Rose Red Drift® Description
Easy groundcover rose with carefree blooms from summer-frost!
If you are struggling with other shrubs, you might want to consider cold and heat hardy Drift Roses. Growing 18-24" tall x 3-4 feet wide, their wide spreading habit make them ideal as a groundcover offering 5 months of continuous color! Drift color. They perform well under the intense sun and heat of southern gardens.
Red Drift is a luscious deep red color that won't fade in heat. It offers just the right pop of color where you need it.
Low maintenance and easy to grow. Excellent on slopes or banks where their tightly knit roots help prevent erosion. Add continuous color to an entryway or throughout a perennial border or fill up your favorite containers on the patio. A real favorite for an informal garden where they can weave throughout the bed.
Introduced by Conard-Pyle, who brought us world-famous Knock out roses. Drift roses are a cross between miniature roses and ground cover roses. They bloom all season and perform well from Zones 5-9.
How to Grow
- Delights in average moisture retentive, but well drained soil. Best to shelter against strong winds.
- Thrives in full sun to part shade. They will flower more and better with a minimum of 4 hours of sun a day. Shade reduces the number of blooms
- Overall, roses need good air circulation and best not to plant too tight to allow air movement between plants
- Roses love moisture. Water in the morning if possible. Add mulch to retain moisture, but don't place too close to the crown of the plant
- Roses are heavy feeders. Add fertilizer such as Osmocote in spring. Repeat application about a month after the first bloom flush.
- Self cleaning. Blooms are self cleaning and do not need deadheading.
- Pruning is generally not needed except to shape plant in spring. We recommend trimming 1/3 off in spring.
Ways to Use Drift Roses
Use as a groundcover in an informal border where it can drift between plants for endless color. Dress up an entryway or mailbox. Excellent on banks and slopes
Roses can be used in many ways, including mixed perennial beds. Given it's more rounded form, they contrast well with upright forms, such as Shasta Daisies, Perovskia, or Coneflowers. Consider combining with silver foliage plants such as Artemisia Powis Castle or Silver Mound or combine with a blue foliage narrow leaf Festuca groundcover.
Consider planting in drifts of 5,7 or more or use as a low growing hedge. Consider planting near the base of a climbing rose or another climbing vine, such as Clematis Combine with other shrubs such as blue flowering Caryopteris or a Knock Out Rose. Add a vertical lift with Calamagrostis Karl Foerster.
Invaluable for color and nice fragrance in the patio garden. Select a big enough container and locate in a spot that receives sun for at least a half a day. No need to confine this to a patio area. Containers can be brought into paved areas, around a pool or walkway. Containers dry out quicker than plants in the ground - so make sure they get plenty of water.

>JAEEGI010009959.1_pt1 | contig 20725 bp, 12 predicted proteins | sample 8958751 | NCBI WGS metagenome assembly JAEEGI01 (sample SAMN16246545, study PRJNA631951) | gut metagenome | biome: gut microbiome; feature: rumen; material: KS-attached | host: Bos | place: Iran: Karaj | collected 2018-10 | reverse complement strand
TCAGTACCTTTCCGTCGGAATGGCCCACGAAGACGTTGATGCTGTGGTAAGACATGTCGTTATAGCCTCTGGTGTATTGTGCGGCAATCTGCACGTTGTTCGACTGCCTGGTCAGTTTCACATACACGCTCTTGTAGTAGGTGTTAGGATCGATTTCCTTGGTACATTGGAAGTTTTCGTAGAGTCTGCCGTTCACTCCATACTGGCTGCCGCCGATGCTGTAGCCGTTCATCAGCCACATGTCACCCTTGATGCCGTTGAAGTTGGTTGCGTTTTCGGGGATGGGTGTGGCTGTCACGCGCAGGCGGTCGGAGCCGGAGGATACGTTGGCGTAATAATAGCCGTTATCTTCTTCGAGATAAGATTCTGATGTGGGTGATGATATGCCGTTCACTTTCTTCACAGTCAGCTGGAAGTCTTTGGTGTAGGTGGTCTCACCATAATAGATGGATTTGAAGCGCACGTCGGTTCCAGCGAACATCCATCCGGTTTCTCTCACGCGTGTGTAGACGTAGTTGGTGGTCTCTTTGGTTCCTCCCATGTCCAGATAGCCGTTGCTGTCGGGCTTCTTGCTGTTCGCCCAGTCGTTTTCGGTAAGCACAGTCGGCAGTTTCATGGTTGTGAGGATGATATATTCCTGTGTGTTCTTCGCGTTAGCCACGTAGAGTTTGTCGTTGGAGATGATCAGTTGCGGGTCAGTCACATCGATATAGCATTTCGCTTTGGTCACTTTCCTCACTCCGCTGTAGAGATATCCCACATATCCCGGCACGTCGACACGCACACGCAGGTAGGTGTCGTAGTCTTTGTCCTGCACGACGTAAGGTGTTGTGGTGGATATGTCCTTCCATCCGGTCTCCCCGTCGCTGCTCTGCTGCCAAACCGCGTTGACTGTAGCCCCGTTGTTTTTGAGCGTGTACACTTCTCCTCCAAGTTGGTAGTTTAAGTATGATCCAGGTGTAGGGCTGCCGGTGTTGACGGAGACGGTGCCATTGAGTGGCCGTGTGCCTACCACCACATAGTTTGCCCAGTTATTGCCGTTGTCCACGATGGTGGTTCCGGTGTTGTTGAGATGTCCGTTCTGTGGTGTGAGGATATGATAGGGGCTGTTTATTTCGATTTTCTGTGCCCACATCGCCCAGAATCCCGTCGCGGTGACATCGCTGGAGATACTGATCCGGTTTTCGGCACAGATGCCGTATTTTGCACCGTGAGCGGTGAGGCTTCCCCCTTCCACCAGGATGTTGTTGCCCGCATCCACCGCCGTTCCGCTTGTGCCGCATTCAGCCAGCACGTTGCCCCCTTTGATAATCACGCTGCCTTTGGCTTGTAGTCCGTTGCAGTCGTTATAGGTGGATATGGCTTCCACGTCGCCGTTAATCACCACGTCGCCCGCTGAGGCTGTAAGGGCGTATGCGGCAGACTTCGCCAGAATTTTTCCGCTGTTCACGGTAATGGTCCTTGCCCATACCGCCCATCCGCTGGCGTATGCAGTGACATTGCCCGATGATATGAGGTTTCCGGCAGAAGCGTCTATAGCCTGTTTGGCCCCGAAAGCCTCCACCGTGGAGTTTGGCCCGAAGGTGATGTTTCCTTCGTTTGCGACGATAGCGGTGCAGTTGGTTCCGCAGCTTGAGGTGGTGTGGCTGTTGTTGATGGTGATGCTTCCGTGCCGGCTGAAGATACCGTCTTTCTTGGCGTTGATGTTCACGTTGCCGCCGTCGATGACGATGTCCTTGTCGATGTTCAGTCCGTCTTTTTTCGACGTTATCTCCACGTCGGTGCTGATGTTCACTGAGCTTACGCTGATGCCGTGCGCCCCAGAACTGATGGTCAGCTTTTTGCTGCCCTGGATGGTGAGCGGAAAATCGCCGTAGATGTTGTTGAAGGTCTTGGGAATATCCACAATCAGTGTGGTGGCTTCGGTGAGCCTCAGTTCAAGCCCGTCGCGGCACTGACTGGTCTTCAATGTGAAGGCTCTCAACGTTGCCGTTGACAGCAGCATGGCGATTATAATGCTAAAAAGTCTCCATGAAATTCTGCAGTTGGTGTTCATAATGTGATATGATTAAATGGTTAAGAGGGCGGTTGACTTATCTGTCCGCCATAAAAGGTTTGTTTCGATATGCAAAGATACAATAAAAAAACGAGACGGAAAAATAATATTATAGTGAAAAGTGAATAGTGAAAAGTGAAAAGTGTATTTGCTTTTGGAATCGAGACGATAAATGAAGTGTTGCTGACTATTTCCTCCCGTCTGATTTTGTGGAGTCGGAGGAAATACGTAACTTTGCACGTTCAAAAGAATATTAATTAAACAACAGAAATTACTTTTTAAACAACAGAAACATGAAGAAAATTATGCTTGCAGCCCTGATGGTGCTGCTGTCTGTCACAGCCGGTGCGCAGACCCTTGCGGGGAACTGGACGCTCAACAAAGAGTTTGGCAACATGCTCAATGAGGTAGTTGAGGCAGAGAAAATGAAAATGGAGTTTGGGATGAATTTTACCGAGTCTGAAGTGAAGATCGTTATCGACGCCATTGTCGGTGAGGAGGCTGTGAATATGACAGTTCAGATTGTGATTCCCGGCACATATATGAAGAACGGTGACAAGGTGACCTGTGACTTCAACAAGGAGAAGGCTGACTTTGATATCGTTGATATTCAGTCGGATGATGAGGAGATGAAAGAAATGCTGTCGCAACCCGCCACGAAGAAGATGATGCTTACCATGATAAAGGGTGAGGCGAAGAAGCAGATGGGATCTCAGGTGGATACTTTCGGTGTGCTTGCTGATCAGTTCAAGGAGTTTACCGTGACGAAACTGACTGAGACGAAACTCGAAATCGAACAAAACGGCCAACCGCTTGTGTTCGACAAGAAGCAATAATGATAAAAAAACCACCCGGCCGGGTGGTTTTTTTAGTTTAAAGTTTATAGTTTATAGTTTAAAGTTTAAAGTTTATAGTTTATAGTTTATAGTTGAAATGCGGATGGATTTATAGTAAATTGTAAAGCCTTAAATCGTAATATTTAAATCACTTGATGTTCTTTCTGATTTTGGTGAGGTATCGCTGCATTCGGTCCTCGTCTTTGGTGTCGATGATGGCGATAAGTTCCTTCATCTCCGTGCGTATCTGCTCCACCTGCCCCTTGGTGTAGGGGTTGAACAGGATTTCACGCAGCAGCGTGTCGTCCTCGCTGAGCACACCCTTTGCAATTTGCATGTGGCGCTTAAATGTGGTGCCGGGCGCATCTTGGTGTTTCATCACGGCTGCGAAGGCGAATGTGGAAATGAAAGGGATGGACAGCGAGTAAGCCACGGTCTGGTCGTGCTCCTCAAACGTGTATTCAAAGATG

Special Features: Blooms First Year, Cold Hardy, Container Deer Resistant Disease Resistant, Drought Tolerant, Easy Care, Ever-blooming, Fast Growing, Fragrance, Heat Tolerant, Hummingbird Lovers, Long Blooming, Multi-Seasonal Interest, Re-blooming, Pest Resistant, Rabbit Resistant, Salt Tolerant, Season Extender
Recommended For You:
- Botanical Name:
Rose 'Meigalpio' Red Drift
- Common Name:
- Zone: 4,5,6,7,8,9
- Sun Exposure:
- Ship Form:
- Soil Type:
- Soil Moisture:
- Height x Width:
18-24" x 36"
- Flower Color:
- Foliage Color:
- Bloom Season:
Accent, Border, Container Gardening, Cottage Gardening, Foundation Planting, Ground Cover, Hedge, Massing, Ornamental, Specimen
- Cannot Ship to:
AK, CAN, HI, PR
- Patent #: PP 17,877
More Info, How-To's, Videos and more
Soil: Prefers medium moisture, slightly acidic, well-drained garden loam. Roses benefit from the addition of compost, aged manure, or leafmold to the planting soil.
Light: At least 5-6 hours of direct sun per day is preferred, though this variety will grow very well in part shade locations with excellent disease resistance.
Water: One inch of water per week throughout their first growing season. A generous layer of organic mulch (compost or composted manure) helps keep the soil evenly moist. If weather is dry in the fall, be sure to water Roses well. Never allow the foliage to remain wet into the evening; water early in the day.
Spacing: 3 - 4 ft.
Fertilizing: To keep the flowers coming, feed your roses with a fertilizer blended especially for roses. This should be done after each bloom cycle.
Winterizing: If you live near a rose's cold limit, and you garden on an exposed site or in an area where rapid temperature fluctuations are common, you should mound two shovelfuls of composted manure, garden soil, compost, or shredded leaves over the base of the plant in late fall after the ground freezes. Covering these mounds and the lower parts of the bushes with evergreen boughs will add protection. Pull the mounding material away from the stem as new growth emerges in spring. Prune branches injured over winter when new buds emerge in spring.
Maintenance & Pruning: Cleaning up old foliage is important for disease control. Prune to remove deadwood, to control or direct growth, and to promote flowering. Wait until growth breaks from the canes in early spring before pruning. Every 2 or 3 years remove about one third of the old branches to stimulate new, fresh growth. If you are trying to keep the roses at a certain height, you can cut them back hard with hedge shears. No need to worry about usual rose pruning rule of cutting back to an outward facing leaf bud; just lop them down to the desired size. There is no need to remove faded flowers because these roses are self cleaning.
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